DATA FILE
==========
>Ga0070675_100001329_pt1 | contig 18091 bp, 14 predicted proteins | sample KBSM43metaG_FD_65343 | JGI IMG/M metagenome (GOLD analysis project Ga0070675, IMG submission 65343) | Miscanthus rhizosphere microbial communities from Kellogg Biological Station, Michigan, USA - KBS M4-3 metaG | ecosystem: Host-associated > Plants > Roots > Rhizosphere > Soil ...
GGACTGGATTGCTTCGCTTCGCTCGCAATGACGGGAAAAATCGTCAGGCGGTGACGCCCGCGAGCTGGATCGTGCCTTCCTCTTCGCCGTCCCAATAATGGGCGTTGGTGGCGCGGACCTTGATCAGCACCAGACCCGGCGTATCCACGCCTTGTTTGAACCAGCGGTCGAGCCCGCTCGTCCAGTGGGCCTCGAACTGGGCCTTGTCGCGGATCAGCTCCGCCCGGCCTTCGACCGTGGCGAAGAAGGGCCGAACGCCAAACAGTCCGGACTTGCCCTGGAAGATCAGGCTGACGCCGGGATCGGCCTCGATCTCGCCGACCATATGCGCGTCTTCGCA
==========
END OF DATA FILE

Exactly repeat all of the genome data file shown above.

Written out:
>Ga0070675_100001329_pt1 | contig 18091 bp, 14 predicted proteins | sample KBSM43metaG_FD_65343 | JGI IMG/M metagenome (GOLD analysis project Ga0070675, IMG submission 65343) | Miscanthus rhizosphere microbial communities from Kellogg Biological Station, Michigan, USA - KBS M4-3 metaG | ecosystem: Host-associated > Plants > Roots > Rhizosphere > Soil ...
GGACTGGATTGCTTCGCTTCGCTCGCAATGACGGGAAAAATCGTCAGGCGGTGACGCCCGCGAGCTGGATCGTGCCTTCCTCTTCGCCGTCCCAATAATGGGCGTTGGTGGCGCGGACCTTGATCAGCACCAGACCCGGCGTATCCACGCCTTGTTTGAACCAGCGGTCGAGCCCGCTCGTCCAGTGGGCCTCGAACTGGGCCTTGTCGCGGATCAGCTCCGCCCGGCCTTCGACCGTGGCGAAGAAGGGCCGAACGCCAAACAGTCCGGACTTGCCCTGGAAGATCAGGCTGACGCCGGGATCGGCCTCGATCTCGCCGACCATATGCGCGTCTTCGCA